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Keywords:

  • carbonic acid;
  • autocatalytic decomposition reaction;
  • reaction mechanism;
  • water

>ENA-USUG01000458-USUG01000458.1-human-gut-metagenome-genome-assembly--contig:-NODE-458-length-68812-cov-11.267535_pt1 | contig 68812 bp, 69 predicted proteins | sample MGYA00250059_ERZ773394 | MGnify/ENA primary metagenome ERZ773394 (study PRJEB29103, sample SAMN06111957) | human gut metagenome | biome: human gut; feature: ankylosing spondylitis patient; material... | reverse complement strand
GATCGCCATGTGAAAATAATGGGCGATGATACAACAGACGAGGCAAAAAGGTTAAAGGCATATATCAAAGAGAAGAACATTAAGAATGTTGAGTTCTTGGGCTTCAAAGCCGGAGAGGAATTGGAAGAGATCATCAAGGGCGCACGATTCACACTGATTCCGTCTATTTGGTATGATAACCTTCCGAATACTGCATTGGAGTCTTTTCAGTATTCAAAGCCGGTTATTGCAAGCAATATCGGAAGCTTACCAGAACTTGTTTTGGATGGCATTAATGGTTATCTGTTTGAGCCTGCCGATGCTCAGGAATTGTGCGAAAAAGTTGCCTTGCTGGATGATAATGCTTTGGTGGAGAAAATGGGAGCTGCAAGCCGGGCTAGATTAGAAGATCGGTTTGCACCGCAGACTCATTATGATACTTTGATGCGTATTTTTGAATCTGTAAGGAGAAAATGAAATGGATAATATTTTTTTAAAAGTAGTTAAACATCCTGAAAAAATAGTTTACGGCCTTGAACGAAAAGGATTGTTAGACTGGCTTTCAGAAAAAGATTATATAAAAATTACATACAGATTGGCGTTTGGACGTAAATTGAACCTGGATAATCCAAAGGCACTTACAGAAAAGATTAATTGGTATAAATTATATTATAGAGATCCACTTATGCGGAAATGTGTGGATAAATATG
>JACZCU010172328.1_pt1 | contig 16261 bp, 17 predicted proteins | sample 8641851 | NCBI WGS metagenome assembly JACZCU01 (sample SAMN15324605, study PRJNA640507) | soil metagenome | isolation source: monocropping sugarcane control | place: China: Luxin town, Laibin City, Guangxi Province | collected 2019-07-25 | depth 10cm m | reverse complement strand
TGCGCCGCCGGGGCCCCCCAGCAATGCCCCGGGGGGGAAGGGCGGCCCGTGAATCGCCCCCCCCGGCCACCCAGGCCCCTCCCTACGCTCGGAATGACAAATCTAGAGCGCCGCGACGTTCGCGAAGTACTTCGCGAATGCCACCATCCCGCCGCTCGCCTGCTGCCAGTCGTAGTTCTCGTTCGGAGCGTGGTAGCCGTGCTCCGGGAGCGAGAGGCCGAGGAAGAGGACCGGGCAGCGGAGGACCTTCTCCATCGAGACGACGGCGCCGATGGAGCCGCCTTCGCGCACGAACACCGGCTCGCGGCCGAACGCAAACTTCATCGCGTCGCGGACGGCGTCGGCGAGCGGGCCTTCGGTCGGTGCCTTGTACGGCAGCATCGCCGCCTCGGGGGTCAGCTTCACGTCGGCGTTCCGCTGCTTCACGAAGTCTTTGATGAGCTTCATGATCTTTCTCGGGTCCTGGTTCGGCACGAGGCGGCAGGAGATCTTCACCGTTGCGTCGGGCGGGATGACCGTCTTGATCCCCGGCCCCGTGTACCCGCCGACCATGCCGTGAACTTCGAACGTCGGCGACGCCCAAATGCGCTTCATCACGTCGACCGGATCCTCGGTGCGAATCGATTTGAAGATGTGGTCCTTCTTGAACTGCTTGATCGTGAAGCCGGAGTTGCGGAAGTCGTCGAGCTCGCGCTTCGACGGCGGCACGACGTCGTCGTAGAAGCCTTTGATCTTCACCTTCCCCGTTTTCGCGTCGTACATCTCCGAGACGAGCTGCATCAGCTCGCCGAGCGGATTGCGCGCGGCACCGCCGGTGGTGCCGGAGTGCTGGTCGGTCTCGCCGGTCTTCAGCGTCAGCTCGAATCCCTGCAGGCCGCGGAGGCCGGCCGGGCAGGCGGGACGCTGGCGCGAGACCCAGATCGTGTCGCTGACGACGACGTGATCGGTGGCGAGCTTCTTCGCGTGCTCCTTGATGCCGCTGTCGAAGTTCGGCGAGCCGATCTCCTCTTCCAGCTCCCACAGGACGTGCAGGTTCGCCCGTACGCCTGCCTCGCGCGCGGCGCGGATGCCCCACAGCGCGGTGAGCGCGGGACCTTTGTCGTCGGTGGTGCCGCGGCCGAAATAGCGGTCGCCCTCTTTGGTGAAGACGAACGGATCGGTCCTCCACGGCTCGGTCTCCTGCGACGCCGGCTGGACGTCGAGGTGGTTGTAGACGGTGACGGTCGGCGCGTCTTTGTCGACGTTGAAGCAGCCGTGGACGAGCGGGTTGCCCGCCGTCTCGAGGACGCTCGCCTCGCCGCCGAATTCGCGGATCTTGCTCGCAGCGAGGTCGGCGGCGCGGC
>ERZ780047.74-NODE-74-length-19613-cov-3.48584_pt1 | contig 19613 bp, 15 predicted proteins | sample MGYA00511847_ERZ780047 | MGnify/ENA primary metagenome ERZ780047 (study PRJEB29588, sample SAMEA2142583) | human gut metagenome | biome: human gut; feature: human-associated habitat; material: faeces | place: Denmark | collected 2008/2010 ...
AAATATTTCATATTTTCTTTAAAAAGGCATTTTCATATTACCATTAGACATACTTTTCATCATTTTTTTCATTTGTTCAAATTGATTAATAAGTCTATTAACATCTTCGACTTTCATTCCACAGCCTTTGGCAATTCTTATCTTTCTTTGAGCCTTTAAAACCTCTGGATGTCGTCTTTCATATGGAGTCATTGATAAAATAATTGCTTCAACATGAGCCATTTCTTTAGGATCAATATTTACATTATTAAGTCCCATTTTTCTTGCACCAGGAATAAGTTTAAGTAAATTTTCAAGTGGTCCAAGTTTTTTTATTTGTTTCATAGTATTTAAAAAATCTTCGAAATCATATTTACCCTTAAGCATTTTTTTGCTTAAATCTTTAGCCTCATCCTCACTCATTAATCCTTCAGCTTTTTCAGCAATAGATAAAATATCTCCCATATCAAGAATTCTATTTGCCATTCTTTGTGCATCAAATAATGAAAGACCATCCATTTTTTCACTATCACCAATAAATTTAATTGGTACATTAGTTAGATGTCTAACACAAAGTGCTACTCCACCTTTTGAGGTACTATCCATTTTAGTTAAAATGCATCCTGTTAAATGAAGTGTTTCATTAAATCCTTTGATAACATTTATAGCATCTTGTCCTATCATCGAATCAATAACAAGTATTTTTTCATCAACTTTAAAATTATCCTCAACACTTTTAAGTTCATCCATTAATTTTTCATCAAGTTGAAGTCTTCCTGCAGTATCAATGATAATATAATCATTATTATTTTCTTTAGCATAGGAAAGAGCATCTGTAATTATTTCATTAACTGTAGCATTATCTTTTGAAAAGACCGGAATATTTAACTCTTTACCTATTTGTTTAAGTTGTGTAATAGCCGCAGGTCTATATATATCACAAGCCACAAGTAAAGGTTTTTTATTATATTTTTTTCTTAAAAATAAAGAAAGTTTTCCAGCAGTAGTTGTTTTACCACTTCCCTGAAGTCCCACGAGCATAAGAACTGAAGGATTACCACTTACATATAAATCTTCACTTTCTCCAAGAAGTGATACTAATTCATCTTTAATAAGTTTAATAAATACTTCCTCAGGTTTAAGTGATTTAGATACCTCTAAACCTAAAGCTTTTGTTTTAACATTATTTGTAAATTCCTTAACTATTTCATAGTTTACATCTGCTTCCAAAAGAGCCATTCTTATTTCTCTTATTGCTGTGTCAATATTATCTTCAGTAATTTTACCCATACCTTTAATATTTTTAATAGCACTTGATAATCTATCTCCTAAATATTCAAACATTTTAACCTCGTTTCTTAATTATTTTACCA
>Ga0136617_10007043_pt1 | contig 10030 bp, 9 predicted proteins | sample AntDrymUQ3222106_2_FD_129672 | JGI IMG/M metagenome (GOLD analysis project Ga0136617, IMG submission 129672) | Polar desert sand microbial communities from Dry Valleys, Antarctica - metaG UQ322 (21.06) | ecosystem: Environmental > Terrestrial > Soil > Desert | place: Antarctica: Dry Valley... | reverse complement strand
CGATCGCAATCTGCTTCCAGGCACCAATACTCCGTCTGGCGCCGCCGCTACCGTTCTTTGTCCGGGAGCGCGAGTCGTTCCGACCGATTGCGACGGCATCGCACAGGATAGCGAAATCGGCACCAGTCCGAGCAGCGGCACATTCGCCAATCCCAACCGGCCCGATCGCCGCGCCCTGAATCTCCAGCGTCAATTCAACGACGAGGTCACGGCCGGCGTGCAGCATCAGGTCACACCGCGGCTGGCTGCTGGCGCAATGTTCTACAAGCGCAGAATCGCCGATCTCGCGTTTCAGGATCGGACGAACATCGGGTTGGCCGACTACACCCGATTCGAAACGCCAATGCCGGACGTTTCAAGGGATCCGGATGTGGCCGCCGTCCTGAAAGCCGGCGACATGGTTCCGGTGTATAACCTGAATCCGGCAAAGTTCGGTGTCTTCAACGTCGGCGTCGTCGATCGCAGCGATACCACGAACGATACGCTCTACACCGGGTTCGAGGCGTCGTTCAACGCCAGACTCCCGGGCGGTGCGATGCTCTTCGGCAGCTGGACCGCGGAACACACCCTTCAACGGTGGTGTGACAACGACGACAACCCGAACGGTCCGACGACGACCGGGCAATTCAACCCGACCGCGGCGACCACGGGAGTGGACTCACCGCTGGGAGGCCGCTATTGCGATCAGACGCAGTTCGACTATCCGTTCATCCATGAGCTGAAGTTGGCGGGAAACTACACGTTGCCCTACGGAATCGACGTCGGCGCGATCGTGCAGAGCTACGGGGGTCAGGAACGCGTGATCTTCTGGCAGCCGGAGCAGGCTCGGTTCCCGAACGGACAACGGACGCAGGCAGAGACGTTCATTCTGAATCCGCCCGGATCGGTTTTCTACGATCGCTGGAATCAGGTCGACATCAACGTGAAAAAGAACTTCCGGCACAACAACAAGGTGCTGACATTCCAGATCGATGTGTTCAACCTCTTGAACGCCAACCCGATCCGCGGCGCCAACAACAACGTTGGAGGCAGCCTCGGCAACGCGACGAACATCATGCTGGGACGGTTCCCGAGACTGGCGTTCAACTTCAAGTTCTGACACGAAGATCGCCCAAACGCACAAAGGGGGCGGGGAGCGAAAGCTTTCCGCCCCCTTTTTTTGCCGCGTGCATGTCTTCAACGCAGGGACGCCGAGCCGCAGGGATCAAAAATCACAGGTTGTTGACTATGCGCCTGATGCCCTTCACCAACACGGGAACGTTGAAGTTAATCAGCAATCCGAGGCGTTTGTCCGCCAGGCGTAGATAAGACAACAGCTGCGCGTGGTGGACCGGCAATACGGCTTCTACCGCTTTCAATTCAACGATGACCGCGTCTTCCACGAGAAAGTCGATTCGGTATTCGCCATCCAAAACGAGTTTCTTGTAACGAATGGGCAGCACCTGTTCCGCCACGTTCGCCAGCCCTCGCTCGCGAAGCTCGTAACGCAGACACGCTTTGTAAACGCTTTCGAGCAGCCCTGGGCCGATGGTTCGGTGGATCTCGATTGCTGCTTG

Long held to be unstable or metastable in the gas phase, carbonic acid has successfully been produced and identified in its gaseous form in recent decades. Theoretical studies have indicated that isolated carbonic acid in the gas phase may in fact be quite stable, its decomposition attributable to the catalytic effect of water molecules, either present or produced in a chain reaction by an initially slow decomposition. In this study, a previously unreported autocatalytic decomposition route is studied using high-accuracy ab initio quantum chemical methods. Results indicate that a carbonic acid dimer may react and decompose in a single-step, highly concerted reaction. The transition state of this reaction was characterized, and the reaction pathway was found to have significantly lower activation energy than the uncatalyzed decomposition, and comparable or lower energy than the water-catalyzed reaction. The results indicate that gaseous carbonic acid should be unstable even in the absence of water. © 2013 Wiley Periodicals, Inc.